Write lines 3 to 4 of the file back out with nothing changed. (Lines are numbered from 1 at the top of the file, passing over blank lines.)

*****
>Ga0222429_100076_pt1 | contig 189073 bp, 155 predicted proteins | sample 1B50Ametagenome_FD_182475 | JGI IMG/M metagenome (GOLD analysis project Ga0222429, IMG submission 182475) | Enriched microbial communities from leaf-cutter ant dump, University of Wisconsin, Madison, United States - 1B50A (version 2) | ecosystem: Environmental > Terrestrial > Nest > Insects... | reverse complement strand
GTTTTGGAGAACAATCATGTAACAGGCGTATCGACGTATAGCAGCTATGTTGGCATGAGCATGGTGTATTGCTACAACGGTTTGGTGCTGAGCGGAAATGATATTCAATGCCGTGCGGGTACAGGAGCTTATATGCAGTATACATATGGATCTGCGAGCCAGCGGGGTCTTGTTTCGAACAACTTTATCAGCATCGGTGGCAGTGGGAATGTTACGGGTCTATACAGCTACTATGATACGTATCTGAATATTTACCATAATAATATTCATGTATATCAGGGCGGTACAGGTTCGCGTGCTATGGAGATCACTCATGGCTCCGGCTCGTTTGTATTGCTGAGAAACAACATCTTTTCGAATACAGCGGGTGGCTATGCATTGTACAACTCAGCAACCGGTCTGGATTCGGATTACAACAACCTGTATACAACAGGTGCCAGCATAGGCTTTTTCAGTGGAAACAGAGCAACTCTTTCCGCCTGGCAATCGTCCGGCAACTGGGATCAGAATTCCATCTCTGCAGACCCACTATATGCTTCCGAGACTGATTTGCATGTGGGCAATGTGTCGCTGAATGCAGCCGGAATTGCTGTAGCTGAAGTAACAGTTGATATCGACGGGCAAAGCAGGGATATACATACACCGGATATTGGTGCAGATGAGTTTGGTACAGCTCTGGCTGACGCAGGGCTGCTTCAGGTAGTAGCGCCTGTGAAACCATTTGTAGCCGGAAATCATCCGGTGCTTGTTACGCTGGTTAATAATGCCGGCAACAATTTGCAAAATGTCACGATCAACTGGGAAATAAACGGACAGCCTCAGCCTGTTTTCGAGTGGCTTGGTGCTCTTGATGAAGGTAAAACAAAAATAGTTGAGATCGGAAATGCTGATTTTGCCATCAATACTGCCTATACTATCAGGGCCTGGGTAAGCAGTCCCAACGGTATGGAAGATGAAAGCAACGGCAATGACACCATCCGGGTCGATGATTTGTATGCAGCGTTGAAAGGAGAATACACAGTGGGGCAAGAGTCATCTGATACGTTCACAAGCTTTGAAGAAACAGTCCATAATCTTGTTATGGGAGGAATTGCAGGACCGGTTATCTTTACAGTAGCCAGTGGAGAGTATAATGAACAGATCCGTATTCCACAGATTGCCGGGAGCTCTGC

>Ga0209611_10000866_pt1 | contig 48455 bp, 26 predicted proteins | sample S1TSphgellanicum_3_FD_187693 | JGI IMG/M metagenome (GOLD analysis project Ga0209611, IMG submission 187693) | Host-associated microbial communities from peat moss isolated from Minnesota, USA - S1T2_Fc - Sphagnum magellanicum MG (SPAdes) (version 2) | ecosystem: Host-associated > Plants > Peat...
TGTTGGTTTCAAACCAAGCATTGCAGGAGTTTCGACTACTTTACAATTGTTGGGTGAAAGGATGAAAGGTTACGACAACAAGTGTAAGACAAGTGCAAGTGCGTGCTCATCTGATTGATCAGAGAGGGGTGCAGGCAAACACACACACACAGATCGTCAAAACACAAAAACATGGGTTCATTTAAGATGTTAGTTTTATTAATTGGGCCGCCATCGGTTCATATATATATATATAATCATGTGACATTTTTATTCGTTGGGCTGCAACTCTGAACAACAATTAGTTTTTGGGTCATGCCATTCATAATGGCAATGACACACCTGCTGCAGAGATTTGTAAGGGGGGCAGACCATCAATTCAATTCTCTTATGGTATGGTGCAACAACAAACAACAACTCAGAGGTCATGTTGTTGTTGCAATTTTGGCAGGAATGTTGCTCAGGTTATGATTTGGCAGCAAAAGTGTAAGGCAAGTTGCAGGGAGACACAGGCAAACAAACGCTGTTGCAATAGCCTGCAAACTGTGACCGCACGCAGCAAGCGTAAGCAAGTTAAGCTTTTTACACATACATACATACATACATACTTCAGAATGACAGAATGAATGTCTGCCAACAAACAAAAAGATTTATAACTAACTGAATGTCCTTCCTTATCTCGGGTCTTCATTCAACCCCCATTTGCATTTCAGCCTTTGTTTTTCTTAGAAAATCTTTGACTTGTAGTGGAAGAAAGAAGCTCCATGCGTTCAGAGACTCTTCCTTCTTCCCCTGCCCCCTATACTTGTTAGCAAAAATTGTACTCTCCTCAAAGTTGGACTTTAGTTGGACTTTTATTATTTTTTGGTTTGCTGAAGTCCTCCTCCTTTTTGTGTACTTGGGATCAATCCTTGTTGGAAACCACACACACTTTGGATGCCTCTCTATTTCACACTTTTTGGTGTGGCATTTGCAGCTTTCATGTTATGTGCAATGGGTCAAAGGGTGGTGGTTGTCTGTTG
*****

>Ga0209611_10000866_pt1 | contig 48455 bp, 26 predicted proteins | sample S1TSphgellanicum_3_FD_187693 | JGI IMG/M metagenome (GOLD analysis project Ga0209611, IMG submission 187693) | Host-associated microbial communities from peat moss isolated from Minnesota, USA - S1T2_Fc - Sphagnum magellanicum MG (SPAdes) (version 2) | ecosystem: Host-associated > Plants > Peat...
TGTTGGTTTCAAACCAAGCATTGCAGGAGTTTCGACTACTTTACAATTGTTGGGTGAAAGGATGAAAGGTTACGACAACAAGTGTAAGACAAGTGCAAGTGCGTGCTCATCTGATTGATCAGAGAGGGGTGCAGGCAAACACACACACACAGATCGTCAAAACACAAAAACATGGGTTCATTTAAGATGTTAGTTTTATTAATTGGGCCGCCATCGGTTCATATATATATATATAATCATGTGACATTTTTATTCGTTGGGCTGCAACTCTGAACAACAATTAGTTTTTGGGTCATGCCATTCATAATGGCAATGACACACCTGCTGCAGAGATTTGTAAGGGGGGCAGACCATCAATTCAATTCTCTTATGGTATGGTGCAACAACAAACAACAACTCAGAGGTCATGTTGTTGTTGCAATTTTGGCAGGAATGTTGCTCAGGTTATGATTTGGCAGCAAAAGTGTAAGGCAAGTTGCAGGGAGACACAGGCAAACAAACGCTGTTGCAATAGCCTGCAAACTGTGACCGCACGCAGCAAGCGTAAGCAAGTTAAGCTTTTTACACATACATACATACATACATACTTCAGAATGACAGAATGAATGTCTGCCAACAAACAAAAAGATTTATAACTAACTGAATGTCCTTCCTTATCTCGGGTCTTCATTCAACCCCCATTTGCATTTCAGCCTTTGTTTTTCTTAGAAAATCTTTGACTTGTAGTGGAAGAAAGAAGCTCCATGCGTTCAGAGACTCTTCCTTCTTCCCCTGCCCCCTATACTTGTTAGCAAAAATTGTACTCTCCTCAAAGTTGGACTTTAGTTGGACTTTTATTATTTTTTGGTTTGCTGAAGTCCTCCTCCTTTTTGTGTACTTGGGATCAATCCTTGTTGGAAACCACACACACTTTGGATGCCTCTCTATTTCACACTTTTTGGTGTGGCATTTGCAGCTTTCATGTTATGTGCAATGGGTCAAAGGGTGGTGGTTGTCTGTTG